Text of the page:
Sergeant Moretti was technically a millennial, but he could have been cast in an old-school, NYPD cop show. He had that dry, sardonic wit; the deadpan stoicism. He had no interest in artisan food, preferred old-school weightlifting over all the Crossfit P90X paleo keto bullshit that was always in the news, and he didn’t use social media. (What kinda jerkoff spent half their day arguing about political philosophy on a goddamn phone screen?) Moretti was the real deal—a throwback to the old days when men were men, women were women, and life was simple.
“Right there.” He pointed at the windshield, at the flying car that was chasing a fifty-foot tall, half-wasp, half-teenage-girl. “Stay on that thing.”
“Holy shit!” his partner—a young buck named Hensley—exclaimed. “I knew ANOS was up to some shady shit, but up until now, it was all just rumors and hearsay. I can’t believe we’re chasing a no-shit alien!”
“Eye on the ball,” Moretti replied tightly. “Keep your mind on the job.”
Typically, Hensley would have mumbled an acknowledgment, but the drama in the sky was too fantastic. He simply gaped at the windshield, barely registering the other cars that were speeding past him in the oncoming lane. A disconnected part of his mind noted they were full of civilians.
“Hensley!” Moretti snapped. “Eyes on the road!”
“Sorry,” Hensley said (but by his tone, not really). He looked at the road again, sneaking glances up at the sky every few seconds. Moretti gritted his teeth and pretended not to notice.
It’s fucking game time, he thought. Civilization ain’t got a place for twisted-ass science experiments and flying fucking saucers. Time to turn the clock back to when things made sense and were a helluva lot—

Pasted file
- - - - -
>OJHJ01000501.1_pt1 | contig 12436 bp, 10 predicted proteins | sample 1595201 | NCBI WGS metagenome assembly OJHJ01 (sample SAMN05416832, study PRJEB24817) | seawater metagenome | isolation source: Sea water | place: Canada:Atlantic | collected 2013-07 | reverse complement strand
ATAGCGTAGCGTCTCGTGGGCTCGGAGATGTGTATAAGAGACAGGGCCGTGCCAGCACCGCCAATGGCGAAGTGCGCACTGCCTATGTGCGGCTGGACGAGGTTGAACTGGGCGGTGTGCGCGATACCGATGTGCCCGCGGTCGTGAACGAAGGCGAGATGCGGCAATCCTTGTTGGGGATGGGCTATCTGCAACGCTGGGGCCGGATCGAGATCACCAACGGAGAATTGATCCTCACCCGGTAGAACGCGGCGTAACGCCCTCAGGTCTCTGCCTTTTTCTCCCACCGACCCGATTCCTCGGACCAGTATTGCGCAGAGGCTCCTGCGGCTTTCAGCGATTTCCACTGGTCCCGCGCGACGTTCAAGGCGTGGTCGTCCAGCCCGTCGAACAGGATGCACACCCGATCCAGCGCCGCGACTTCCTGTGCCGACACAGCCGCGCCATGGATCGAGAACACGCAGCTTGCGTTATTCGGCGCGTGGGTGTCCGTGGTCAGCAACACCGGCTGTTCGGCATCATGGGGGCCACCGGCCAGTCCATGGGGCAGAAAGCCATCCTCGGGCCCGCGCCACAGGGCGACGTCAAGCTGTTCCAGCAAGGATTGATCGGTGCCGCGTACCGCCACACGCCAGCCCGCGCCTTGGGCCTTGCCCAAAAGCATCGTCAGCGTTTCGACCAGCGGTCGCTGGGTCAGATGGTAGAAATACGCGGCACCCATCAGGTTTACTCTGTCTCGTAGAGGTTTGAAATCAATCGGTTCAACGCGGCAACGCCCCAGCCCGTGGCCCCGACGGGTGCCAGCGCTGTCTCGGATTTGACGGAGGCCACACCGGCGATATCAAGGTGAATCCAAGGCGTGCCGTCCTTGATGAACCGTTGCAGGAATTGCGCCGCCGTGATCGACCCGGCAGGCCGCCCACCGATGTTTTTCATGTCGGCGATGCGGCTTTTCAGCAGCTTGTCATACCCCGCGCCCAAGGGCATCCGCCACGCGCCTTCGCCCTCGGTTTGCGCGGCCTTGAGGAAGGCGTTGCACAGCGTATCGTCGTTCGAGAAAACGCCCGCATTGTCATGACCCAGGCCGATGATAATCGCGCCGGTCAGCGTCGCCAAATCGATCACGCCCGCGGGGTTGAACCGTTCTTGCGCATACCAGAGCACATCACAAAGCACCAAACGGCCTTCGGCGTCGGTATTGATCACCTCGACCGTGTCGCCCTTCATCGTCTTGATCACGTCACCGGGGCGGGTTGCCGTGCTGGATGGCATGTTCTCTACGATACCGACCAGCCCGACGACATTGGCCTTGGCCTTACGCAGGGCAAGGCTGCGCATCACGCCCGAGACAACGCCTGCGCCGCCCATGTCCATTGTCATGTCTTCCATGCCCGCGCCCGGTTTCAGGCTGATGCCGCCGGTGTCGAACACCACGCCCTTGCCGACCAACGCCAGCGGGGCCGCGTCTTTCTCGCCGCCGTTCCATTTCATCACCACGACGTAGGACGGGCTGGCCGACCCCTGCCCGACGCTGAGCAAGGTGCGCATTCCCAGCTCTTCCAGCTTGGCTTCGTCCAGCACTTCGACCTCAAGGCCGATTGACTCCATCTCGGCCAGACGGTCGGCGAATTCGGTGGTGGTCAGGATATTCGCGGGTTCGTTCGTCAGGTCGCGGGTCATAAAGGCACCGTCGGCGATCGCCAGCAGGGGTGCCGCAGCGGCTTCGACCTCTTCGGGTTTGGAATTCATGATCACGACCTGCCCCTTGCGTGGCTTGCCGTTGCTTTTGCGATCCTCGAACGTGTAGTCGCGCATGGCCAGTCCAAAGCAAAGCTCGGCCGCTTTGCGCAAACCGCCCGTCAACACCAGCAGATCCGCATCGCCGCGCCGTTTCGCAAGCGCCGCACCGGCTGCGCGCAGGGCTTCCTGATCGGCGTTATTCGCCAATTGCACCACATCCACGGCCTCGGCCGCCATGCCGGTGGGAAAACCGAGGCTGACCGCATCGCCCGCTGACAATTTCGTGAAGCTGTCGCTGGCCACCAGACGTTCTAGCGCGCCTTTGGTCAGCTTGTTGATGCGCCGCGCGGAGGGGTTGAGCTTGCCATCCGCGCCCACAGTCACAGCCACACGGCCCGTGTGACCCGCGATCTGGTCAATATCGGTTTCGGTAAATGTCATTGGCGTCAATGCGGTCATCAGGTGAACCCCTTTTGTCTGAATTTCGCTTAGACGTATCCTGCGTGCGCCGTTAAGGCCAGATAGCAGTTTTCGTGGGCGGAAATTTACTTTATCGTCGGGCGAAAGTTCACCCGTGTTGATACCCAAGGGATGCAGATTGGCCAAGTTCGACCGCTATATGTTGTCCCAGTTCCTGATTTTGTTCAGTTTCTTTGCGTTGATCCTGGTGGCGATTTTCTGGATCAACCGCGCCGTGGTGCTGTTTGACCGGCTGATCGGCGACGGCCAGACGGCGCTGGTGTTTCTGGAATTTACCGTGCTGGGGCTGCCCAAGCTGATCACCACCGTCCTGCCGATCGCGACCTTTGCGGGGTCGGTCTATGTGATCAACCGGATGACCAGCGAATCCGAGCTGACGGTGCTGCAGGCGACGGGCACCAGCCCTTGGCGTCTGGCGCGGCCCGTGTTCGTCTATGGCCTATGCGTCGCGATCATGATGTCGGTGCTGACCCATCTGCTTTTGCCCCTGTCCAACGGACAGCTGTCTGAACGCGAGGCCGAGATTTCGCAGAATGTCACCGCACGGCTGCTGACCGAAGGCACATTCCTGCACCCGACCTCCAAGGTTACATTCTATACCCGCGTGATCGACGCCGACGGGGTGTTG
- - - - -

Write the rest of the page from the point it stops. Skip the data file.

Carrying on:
“Holy fuck!” Hensley exclaimed.
Moretti glanced sideways, not irked this time, but full-on pissed. “Asshole, I told you to keep your eyes on the fucking roa—”
“Moretti, look!” Hensley’s face was slack with wonder.
Moretti, despite his raging desire to punch his stupid rookie partner in his stupid millennial face, turned and looked. The muscles on his cheek drooped in astonishment, his expression was overtaken by something between fear and awe. Without taking his eyes off the heavens, Moretti clicked his radio.
“This is dispatch. Go ahead, 567.”
“They’re…they’re…” Moretti trailed off.
The dispatcher, a no-nonsense woman named Sally Lemons who’d been on the job for over fifteen years, snapped, “Maintain your comms etiquette. We’ve already heard the on-site reports: giant wasp-creature, a flying car with exotic weapons…”
“That’s not it,” Moretti whispered. “They’re…they’re…”
“Spit it out, 567.”
There was a pregnant pause on the other end.
Then: “You mean they’re airborne, right?” Sally’s voice had taken on a hesitant tone. She knew that Moretti was an old-school hardcase—this was completely unlike him. He wasn’t someone who dawdled or froze.
“They’re teleporting.” Moretti only knew that word because he’d heard it from some of the nerdier officers (who he loved to make fun of for watching science fiction instead of ESPN).
“What do you mean, ‘telepo—’ ”
Moretti spoke with conviction and anger. “They’re flying through dimensions!” The wasp-thing and its pursuer were blinking across the horizon in quick-flashing winks, leaving phantom duplicates trailing behind them. He was unaware that he’d reiterated the cop from Batman Begins, the guy who’d frustratedly exclaimed, “He’s flying on rooftops!” while chasing the Bat Mobile across Gotham City.
Ever since Moretti was little, he’d hated anything that wasn’t “real.” Anything that had to do with monsters, science fiction, fantasy, etcetera. But now, he was chasing down goddamn wasp-monsters and flying cars that could bend time and fold space. Moretti, a stolid believer in Monday Night Football, The Flag and Apple Pie, a Hard Day’s Work and a Respectable Family, had just had his worldview torn to shreds.
Peter Lee would have understood, and he would have laughed his ass off.